Cloud
Examine critical components of Cloud computing with Intel® software experts
119 Discussions

Comparing HPC Workload performance between Intel and AMD on AWS (Part 3 of 3)

Mohan_Potheri
Employee
0 0 58.5K

In part 1 of the blog series we looked at the HPC landscape and the tools available on AWS for HPC deployment. In part 2 of the blog series we compared the performance between Intel and AMD HPC instances on AWS for GROMACS. In this final part 3, we will compare the performance between Intel and AMD HPC instances on AWS for OpenFoam.

OpenFoam:

OpenFOAM (Open Field Operation and Manipulation) is an open-source computational fluid dynamics (CFD) software package. It provides a comprehensive set of tools for solving complex fluid flow and heat transfer problems using numerical simulation methods. OpenFOAM is widely used in academia, industry, and research institutions for a variety of applications, including aerospace, automotive, energy, and environmental engineering.

Here are some key features and aspects of OpenFOAM:

  1. Open-Source Nature: OpenFOAM is released under the GNU General Public License (GPL) and is freely available for use, modification, and distribution. Its open-source nature encourages collaboration, knowledge sharing, and community contributions, allowing users to customize and extend the software to meet their specific needs.
  2. Finite Volume Method: OpenFOAM utilizes the finite volume method, a numerical technique for solving partial differential equations that describe fluid flow and heat transfer phenomena. This approach discretizes the domain into finite control volumes and solves the governing equations based on conservation principles for mass, momentum, and energy.
  3. Wide Range of Solvers: OpenFOAM offers a comprehensive suite of solvers that can handle various types of flow problems. It includes solvers for incompressible and compressible flows, laminar and turbulent flows, multiphase flows, reacting flows, and heat transfer problems. These solvers are designed to accurately simulate complex flow phenomena using robust numerical algorithms.
  4. Meshing Capabilities: OpenFOAM provides meshing tools for generating high-quality computational grids. It supports structured, unstructured, and hybrid meshing methods, allowing users to generate meshes that suit their specific simulation requirements. OpenFOAM also includes mesh manipulation and conversion utilities, which facilitate the preprocessing stage of CFD simulations.
  5. Boundary Conditions and Models: OpenFOAM offers a wide range of boundary conditions and physical models to represent various flow conditions and phenomena. It provides options for specifying velocity inlets, pressure outlets, walls, symmetry planes, and other boundary conditions. Additionally, OpenFOAM includes turbulence models, such as the popular k-epsilon and k-omega models, as well as models for heat transfer, combustion, multiphase flows, and more.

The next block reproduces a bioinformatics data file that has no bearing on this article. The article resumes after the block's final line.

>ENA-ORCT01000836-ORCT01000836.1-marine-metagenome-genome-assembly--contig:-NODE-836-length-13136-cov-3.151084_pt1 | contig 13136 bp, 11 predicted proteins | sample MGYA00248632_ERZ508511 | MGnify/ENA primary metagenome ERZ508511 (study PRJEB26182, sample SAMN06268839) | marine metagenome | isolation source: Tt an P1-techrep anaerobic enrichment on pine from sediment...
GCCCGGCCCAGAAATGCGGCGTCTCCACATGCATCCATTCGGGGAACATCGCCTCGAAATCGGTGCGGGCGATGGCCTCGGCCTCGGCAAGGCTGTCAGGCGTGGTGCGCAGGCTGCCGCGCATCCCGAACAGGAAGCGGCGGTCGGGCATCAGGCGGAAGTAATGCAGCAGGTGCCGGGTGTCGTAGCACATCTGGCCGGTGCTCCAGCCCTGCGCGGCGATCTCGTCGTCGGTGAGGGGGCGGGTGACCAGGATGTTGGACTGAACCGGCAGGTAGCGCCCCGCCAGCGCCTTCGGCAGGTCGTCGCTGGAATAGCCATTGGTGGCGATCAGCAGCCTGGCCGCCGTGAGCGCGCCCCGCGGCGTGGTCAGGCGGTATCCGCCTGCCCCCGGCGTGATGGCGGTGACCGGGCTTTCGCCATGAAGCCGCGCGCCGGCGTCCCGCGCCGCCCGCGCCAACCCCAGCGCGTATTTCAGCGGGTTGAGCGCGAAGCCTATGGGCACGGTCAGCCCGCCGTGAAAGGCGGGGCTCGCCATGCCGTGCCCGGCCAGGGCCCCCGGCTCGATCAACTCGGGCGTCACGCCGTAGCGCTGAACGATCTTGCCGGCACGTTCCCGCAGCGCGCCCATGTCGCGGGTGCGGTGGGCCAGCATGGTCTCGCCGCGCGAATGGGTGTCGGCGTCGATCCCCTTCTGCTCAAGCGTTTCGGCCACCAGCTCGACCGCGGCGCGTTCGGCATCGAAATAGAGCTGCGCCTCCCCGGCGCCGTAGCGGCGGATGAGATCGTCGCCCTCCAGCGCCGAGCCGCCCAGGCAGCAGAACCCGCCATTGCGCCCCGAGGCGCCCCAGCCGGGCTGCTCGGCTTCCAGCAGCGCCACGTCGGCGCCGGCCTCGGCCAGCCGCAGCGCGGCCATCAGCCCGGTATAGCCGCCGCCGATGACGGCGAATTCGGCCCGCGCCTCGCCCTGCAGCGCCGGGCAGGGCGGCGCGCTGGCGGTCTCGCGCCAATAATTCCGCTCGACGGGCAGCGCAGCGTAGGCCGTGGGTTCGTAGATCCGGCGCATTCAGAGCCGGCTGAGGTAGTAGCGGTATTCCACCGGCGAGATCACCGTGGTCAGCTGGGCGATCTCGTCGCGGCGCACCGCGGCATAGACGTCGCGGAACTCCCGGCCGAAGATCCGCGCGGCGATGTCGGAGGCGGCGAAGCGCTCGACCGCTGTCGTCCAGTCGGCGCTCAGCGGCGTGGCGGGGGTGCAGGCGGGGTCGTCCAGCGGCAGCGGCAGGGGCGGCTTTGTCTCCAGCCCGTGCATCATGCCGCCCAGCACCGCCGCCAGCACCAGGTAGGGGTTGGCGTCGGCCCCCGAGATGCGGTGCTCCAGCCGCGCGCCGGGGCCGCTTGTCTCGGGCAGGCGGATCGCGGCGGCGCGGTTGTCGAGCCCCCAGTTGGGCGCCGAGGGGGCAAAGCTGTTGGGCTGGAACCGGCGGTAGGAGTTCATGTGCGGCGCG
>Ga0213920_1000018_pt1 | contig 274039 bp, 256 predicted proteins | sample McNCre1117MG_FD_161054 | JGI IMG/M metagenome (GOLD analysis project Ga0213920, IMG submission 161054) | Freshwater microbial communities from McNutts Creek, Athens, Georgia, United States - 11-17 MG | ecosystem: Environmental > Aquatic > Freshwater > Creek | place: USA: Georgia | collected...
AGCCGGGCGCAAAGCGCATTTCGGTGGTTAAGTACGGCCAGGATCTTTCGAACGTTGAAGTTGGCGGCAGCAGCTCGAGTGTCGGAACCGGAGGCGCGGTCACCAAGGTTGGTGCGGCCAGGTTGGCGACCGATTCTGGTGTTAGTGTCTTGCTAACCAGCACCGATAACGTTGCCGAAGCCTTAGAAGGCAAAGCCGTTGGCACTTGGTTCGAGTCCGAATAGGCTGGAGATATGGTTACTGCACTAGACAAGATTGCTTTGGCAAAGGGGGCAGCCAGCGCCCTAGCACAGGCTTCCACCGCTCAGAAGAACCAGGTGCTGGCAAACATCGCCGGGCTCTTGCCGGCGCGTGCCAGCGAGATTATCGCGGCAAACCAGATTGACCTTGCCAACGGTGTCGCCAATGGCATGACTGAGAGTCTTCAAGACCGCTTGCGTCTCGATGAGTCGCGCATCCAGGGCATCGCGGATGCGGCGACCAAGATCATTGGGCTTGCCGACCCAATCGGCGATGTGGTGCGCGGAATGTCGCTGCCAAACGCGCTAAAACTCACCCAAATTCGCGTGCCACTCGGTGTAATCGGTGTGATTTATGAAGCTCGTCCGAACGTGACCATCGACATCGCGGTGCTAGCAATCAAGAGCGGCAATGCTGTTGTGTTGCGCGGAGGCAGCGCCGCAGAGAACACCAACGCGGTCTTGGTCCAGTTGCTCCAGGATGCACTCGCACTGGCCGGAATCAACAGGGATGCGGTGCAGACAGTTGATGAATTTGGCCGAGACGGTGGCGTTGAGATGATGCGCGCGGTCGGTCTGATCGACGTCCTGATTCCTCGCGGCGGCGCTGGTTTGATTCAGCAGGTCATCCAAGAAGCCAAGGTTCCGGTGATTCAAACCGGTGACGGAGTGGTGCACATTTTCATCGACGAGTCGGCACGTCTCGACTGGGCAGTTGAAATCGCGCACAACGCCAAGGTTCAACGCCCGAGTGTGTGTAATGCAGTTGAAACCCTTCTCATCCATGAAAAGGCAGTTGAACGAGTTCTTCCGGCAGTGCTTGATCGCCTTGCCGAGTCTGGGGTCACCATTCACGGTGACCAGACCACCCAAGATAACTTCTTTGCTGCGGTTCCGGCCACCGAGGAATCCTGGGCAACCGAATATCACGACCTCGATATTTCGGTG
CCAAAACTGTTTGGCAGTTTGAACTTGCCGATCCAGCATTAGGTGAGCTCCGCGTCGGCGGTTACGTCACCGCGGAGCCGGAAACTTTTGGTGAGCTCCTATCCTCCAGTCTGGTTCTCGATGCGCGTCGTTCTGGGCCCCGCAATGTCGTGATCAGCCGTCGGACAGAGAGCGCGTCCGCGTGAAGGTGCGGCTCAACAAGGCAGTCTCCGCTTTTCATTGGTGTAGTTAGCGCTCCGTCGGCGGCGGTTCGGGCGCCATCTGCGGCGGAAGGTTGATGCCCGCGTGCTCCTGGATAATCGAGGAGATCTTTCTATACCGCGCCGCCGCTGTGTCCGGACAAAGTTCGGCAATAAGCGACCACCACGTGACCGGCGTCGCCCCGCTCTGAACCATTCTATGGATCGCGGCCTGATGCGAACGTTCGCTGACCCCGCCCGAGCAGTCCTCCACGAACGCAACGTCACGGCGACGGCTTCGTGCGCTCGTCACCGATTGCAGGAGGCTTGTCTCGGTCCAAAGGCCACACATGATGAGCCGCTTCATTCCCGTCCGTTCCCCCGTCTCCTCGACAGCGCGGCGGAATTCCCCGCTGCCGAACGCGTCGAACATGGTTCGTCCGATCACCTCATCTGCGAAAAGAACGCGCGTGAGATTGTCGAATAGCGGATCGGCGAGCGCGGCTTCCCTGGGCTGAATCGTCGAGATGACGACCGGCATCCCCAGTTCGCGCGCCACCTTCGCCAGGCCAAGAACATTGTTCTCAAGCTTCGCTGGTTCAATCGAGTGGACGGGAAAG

6. Parallel Computing: OpenFOAM supports parallel computing, allowing users to distribute computational tasks across multiple cores or nodes for faster simulations. It utilizes Message Passing Interface (MPI) for parallelization and can take advantage of high-performance computing (HPC) clusters or multi-core workstations to speed up simulations.
  7. Extensibility and Customization: OpenFOAM is designed to be highly extensible and customizable. Users can add their own solvers, models, and utilities to the software to address specific simulation requirements or research objectives. This flexibility allows for the development of new capabilities and the adaptation of OpenFOAM to emerging computational fluid dynamics challenges.

OpenFOAM provides a powerful and versatile platform for performing CFD simulations, enabling engineers, scientists, and researchers to study and analyze a wide range of fluid flow and heat transfer problems. Its open-source nature, robust solvers, and extensive capabilities make it a popular choice for those seeking a flexible and customizable CFD software package.

Performance testing for OpenFoam:

The motorbike Simulation Test Case:

This benchmark offers a free comparison of various CPU processors. The test case is a well-known motorBike tutorial[i] which is a standard part of OpenFOAM installation. The case settings are intentionally left default. The test case can be run on any computer. Three different mesh settings of with three different sizes were used. The base mesh (size S) is about 8.6 * 10^6 cells (the tutorial one is 3.2 * 10^5) # of cells. Appendix A shows the configuration used.